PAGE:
Rogue antivirus – also known as scareware – is one of the top PC security threats in Canada and proving an effective method for online fraudsters to profit from their exploits, say security experts.
The malware tricks victims into thinking their computer is infected and provides a fake piece of software to fix the problem.
After giving away credit card information and downloading the software, the victim actually is opening up a direct gateway for more malware to be loaded onto the computer and becomes a prime candidate for identity theft. The double-whammy attack is proving effective and becoming more popular among hackers.
Microsoft Corp.’s security products removed scareware programs from 7.8 million computers worldwide during the second half of 2009, an increase of 46.5 per cent from the previous six-month period. That suggests scareware is providing better payoffs to cyber-criminals than other types of malware, according Microsoft Security Intelligence Report Volume 8.
“The biggest threat facing Canadian PCs is fake security software,” says Mohammad Akif, national security and privacy lead with Microsoft Canada Inc. in Missisauga, Ont.
The top two scareware infections were removed nearly 230,000 times in Canada during the second half of 2009. That’s close to double the second place infection rate in the country. It’s a blemish on an otherwise gleaming report card for Canadian PC security.
Only three in every 1,000 PCs are infected in Canada, Microsoft estimates. That’s well below the global average of seven per 1,000 PCs, and an improvement over one and a half years ago when Canada had an infection rate of eight per 1,000 PCs.
“Most of the time, that’s enough to dupe you into purchasing the product,” says Catalin Cosoi, head of the online threats lab at BitDefender. “It wouldn’t be easy for malware to reach the top five if it wasn’t already there. I guess this was pretty successful.”
Dubbed “Security Center”, the scareware is coded in Delphi and almost 2 MB in size. It asks the user to pay $84 for full software that can remove a fake infection. In addition to the pop-up windows pushing victims to make the purchase, the audio of a lady’s voice is played warning of an infection.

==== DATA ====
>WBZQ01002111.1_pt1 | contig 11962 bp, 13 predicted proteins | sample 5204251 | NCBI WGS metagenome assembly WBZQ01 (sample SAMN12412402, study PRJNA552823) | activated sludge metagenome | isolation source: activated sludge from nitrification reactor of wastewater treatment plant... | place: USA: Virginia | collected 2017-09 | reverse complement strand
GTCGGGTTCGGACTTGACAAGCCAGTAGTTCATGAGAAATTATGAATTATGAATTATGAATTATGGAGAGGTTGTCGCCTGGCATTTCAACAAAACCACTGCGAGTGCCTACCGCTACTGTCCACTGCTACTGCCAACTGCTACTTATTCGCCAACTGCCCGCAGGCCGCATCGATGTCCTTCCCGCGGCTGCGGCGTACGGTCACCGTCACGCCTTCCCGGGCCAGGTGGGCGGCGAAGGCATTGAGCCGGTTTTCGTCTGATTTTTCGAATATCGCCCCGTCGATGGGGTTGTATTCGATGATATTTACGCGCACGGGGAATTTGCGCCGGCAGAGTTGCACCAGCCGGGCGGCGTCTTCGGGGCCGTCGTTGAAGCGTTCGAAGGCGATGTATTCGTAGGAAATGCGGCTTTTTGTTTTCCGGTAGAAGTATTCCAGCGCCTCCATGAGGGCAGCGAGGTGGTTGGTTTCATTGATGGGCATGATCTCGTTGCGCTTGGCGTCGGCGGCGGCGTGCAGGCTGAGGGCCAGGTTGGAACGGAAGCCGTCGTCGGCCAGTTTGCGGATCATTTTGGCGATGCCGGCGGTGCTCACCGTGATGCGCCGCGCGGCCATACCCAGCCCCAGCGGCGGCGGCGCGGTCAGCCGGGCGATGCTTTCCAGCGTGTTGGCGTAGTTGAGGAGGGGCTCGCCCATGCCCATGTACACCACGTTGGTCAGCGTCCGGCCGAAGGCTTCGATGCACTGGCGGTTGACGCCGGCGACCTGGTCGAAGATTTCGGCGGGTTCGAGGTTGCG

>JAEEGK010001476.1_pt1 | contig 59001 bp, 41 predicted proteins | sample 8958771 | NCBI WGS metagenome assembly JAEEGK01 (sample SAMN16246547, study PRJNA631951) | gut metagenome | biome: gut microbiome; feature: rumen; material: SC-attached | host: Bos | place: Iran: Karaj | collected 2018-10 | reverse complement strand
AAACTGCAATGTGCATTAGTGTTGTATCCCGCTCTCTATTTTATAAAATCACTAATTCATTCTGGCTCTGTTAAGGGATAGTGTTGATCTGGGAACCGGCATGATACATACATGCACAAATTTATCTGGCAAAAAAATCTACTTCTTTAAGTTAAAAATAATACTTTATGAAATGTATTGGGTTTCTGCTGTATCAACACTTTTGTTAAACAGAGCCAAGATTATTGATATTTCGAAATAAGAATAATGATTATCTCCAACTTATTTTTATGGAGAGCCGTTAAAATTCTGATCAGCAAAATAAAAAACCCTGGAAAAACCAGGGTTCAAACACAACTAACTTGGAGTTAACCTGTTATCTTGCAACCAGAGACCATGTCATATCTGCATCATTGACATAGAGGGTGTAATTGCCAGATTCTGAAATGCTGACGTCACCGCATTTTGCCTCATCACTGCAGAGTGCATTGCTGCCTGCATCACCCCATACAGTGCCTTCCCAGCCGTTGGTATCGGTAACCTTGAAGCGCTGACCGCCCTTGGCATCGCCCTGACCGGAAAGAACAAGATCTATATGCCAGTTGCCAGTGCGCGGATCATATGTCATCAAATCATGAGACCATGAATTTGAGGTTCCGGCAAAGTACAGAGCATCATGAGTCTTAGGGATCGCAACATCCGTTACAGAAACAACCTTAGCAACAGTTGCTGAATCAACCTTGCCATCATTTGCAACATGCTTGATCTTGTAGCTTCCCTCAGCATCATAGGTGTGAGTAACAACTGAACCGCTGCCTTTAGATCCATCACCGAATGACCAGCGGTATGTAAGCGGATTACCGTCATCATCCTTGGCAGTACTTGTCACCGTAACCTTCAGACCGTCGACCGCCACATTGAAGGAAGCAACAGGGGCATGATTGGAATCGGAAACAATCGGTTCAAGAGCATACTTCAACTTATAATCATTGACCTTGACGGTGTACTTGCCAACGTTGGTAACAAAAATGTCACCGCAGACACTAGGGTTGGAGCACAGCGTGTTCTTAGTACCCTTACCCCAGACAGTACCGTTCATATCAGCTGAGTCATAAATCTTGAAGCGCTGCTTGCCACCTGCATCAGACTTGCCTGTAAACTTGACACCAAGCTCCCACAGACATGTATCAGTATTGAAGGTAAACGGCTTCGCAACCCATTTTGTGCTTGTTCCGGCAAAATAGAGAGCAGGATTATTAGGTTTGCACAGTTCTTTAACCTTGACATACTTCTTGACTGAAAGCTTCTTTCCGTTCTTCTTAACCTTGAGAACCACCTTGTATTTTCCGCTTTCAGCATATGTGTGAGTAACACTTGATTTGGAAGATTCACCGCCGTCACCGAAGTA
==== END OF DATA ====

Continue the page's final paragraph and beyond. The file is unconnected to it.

This attack was conducted 3,000 times per day in April on many BitDefender customers, Cosoi says. Those users were protected from the malware.
Ironically, cyber-criminals pushing scareware may be benefitting from increased consumer awareness about the need for antivirus software. Advertising campaigns conducted by legitimate security software vendors have established the general knowledge that Internet threats exist and there are ways to protect a PC.
“If you don’t know the real products, there’s a high chance you’ll end up with a fake one,” Cosoi says. “Both real security companies and fake ones advertise the same thing — that you should have some protection when you use your computer.”
“It’s a matter of trust,” Akif says. “You trust your security [software] the most, so you will basically click yes and bypass all the security checks put in place.”
Scareware hackers are also selective about their targets. They target geographies where people are fairly wealthy and more likely to use credit cards, according to Microsoft’s report. For instance, Norway is one of the countries with the highest per-capita GDPs in the world, and scareware accounts for six out of the top 25 classes of malware. In China, where credit cards are rare, none of the top 25 threats are scareware.
It just reiterates that hackers are out for financial gain now more than ever, Akif says. “They will find something of value and they’ll try to steal it.”
More aggressive ‘ransomware’
Scareware or rogue antivirus software that acts more aggressively in trying to illicit a payment from victims is dubbed “ransomware” by security researchers. BitDefender cites an example, dubbed Security Tool, that comes in a fairly large package, over 1 MB in size.
Among other behaviours, the insidious malware createsa desktop shortcut for itself and bombards the user with pop-up notices to buy the “full version..” It then starts to remove other shortcuts from the desktop, close open applications, and trigger firewall alerts when Web browsers are opened.
A screensaver faked the blue screen of death, and any information collected about the infected PC was transmitted to a remote server.
“It’s not just scareware anymore,” Cosoi says. “It’s actually ransomware because it’s very aggressive and won’t let you use the PC.”